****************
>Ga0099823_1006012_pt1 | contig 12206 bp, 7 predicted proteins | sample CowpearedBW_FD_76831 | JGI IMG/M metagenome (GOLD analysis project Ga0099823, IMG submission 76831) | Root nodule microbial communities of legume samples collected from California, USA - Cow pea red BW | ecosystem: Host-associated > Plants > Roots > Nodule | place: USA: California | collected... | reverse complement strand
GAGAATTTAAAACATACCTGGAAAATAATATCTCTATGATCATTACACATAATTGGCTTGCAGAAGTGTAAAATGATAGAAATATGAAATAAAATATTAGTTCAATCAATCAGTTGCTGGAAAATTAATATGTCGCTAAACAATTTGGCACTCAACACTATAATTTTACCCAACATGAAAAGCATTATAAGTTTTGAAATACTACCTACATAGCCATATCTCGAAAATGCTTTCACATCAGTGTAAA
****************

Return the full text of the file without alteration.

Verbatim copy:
>Ga0099823_1006012_pt1 | contig 12206 bp, 7 predicted proteins | sample CowpearedBW_FD_76831 | JGI IMG/M metagenome (GOLD analysis project Ga0099823, IMG submission 76831) | Root nodule microbial communities of legume samples collected from California, USA - Cow pea red BW | ecosystem: Host-associated > Plants > Roots > Nodule | place: USA: California | collected... | reverse complement strand
GAGAATTTAAAACATACCTGGAAAATAATATCTCTATGATCATTACACATAATTGGCTTGCAGAAGTGTAAAATGATAGAAATATGAAATAAAATATTAGTTCAATCAATCAGTTGCTGGAAAATTAATATGTCGCTAAACAATTTGGCACTCAACACTATAATTTTACCCAACATGAAAAGCATTATAAGTTTTGAAATACTACCTACATAGCCATATCTCGAAAATGCTTTCACATCAGTGTAAA